An NIH-funded collaboration is kick-starting research on the No. 1 killer of humans
Across the city of Providence, an unlikely team of researchers is emerging. A developmental biologist with row upon row of tiny fish tanks in her lab. A geneticist who seeks to understand the building blocks of human life, and by extension, human disease. A cardiologist who spends hours poring over ultrasounds, looking for clues to cure his patients.
These doctors and scientists are just a few of the dozen researchers involved in Brown’s CardioPulmonary Vascular Biology Center of Biomedical Research Excellence, or CPVB COBRE for short. It’s a mouthful of a name, but one that’s fitting for its ambitious mission: to both study the root cause of diseases that affect the heart and lungs, and to find new cures.
That’s a tall order. Cardiopulmonary diseases ranging from asthma to arteriosclerosis remain the leading cause of death for American patients. They develop in a wide variety of ways, and have an equally broad range of treatments. But they often have a common connection: many cardiopulmonary diseases stem not just from problems in the heart or lungs, but in the blood vessels that support them. That’s where this group of researchers is focusing.
You won’t find veteran academic superstars in this cohort—at least, not yet. Thanks to special funding from the National Institutes of Health, all the scientists and doctors involved are junior or early-career researchers who have not yet received major grants and are just starting to get their labs off the ground. Those academics, says Sharon Rounds, MD, associate dean for clinical affairs and codirector of the CPVB COBRE, often have exciting new insights into old diseases, but few resources to study them.
“In a way, our group operates like a startup accelerator,” says Rounds, who is also a professor of medicine and of pathology and laboratory medicine. “Our strategy is to recruit strong young investigators with fresh ideas, provide them with mentors and advice, support their careers, and give them the right facilities. We also set up opportunities for these investigators to meet on a regular basis, form collaborations, and learn from one another.”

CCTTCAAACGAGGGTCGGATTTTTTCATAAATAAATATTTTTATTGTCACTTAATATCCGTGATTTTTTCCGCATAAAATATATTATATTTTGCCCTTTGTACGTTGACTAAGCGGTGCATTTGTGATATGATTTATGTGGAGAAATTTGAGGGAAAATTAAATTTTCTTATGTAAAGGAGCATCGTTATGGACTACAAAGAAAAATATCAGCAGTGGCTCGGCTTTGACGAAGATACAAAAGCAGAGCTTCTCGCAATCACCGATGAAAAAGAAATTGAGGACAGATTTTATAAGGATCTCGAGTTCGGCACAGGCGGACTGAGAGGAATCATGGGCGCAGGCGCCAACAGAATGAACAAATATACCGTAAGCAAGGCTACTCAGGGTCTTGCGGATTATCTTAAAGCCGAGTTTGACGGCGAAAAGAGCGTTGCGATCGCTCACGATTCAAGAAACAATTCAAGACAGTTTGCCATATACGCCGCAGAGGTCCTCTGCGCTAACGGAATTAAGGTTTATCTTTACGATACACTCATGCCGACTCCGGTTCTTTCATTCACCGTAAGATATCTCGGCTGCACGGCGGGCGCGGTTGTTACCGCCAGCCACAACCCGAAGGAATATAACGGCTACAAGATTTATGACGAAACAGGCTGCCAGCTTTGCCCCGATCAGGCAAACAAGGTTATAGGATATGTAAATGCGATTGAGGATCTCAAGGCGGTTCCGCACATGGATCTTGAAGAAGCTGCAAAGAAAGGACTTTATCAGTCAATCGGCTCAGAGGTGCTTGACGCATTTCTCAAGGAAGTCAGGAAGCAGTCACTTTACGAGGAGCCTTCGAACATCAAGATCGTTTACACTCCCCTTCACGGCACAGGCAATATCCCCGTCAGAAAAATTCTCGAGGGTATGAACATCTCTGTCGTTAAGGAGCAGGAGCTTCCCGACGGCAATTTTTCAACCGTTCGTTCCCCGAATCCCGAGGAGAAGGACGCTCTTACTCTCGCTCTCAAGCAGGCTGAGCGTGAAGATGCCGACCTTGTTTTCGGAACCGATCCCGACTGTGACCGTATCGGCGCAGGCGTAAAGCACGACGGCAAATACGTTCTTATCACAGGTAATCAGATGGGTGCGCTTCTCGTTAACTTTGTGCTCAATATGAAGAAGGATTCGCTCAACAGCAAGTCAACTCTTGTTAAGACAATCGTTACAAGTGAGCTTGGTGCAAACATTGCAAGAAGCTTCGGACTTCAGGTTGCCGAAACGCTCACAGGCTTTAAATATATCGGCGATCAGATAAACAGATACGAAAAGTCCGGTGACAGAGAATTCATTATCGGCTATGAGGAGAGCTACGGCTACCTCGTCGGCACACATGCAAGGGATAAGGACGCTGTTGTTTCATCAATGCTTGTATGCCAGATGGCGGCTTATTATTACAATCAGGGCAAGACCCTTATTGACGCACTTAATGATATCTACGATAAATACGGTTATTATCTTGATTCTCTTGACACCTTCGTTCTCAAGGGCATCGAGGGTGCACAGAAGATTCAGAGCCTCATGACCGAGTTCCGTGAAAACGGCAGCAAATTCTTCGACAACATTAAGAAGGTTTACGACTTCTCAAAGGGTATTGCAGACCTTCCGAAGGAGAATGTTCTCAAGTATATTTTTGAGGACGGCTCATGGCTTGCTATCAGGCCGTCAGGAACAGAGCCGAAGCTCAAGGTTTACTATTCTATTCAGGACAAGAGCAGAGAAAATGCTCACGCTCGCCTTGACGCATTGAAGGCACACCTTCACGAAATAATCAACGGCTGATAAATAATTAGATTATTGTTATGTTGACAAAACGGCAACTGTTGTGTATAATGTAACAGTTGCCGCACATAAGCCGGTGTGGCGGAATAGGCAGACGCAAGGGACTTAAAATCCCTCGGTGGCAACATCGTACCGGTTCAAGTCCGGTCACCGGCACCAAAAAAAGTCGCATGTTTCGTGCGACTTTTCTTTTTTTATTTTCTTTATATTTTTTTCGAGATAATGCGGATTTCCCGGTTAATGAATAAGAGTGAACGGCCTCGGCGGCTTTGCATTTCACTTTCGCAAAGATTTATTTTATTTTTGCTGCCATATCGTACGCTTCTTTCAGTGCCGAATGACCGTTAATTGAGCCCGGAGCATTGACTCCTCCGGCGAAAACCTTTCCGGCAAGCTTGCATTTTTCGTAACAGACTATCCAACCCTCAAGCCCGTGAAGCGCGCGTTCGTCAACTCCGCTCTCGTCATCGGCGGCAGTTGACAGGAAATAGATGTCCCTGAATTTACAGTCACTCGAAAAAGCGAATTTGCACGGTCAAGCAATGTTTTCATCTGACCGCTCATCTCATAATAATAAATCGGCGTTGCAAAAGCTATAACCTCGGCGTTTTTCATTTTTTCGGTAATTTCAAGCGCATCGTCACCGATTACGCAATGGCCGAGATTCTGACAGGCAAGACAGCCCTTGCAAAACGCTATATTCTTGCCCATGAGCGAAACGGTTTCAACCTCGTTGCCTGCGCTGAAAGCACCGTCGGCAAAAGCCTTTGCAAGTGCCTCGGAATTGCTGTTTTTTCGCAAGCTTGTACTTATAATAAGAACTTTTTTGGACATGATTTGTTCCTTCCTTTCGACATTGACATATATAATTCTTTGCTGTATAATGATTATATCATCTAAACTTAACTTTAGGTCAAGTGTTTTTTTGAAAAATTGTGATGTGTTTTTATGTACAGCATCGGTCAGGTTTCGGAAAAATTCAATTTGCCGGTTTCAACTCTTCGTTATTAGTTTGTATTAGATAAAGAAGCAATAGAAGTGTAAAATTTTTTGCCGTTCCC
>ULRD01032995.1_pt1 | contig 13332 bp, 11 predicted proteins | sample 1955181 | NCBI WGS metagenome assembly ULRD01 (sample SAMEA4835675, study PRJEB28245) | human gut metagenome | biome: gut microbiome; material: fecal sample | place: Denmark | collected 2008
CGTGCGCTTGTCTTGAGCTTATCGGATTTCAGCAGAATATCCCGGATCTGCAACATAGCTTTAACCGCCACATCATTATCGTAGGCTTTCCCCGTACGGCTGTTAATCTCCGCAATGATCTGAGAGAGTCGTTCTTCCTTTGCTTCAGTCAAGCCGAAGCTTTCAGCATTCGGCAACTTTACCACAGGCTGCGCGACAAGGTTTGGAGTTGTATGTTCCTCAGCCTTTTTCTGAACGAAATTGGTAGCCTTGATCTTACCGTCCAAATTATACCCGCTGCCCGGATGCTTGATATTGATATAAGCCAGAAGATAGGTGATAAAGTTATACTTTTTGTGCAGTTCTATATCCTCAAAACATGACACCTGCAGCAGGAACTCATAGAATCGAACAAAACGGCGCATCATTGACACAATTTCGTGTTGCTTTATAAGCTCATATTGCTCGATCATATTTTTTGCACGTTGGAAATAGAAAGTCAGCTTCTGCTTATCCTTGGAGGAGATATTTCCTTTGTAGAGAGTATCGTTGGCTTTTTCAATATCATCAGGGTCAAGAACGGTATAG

In academia, that level of organized support is a novel concept, she says. Normally the work involved in lab administration, paper submissions, teaching, and basic research creates an uphill battle for young scientists, leaving little free time to seek grants, develop new lines of study, or form key partnerships with other academics. For that reason, the CPVB COBRE takes some of the administrative weight off of researchers’ shoulders, letting them explore new ideas more freely. Most importantly it doesn’t just encourage collaborative work with peers and mentors, it requires it, building an environment where members of the center sharpen each other’s ideas.
That’s an important detail, says Elizabeth Harrington, PhD, codirector of the CPVB COBRE.
“When you’re younger, you’re intimidated, don’t have confidence in yourself; you’re so busy trying to get funded and write the next paper that the time just sloughs away,” says Harrington, who’s also the associate dean for graduate and postdoctoral studies in the Division of Biology and Medicine and a professor of medicine. “Unless you have a mentor and peers that are pushing you along, looking out for you, it’s easy to get lost in the day-to-day grind of having a successful lab.”
Only in Rhode Island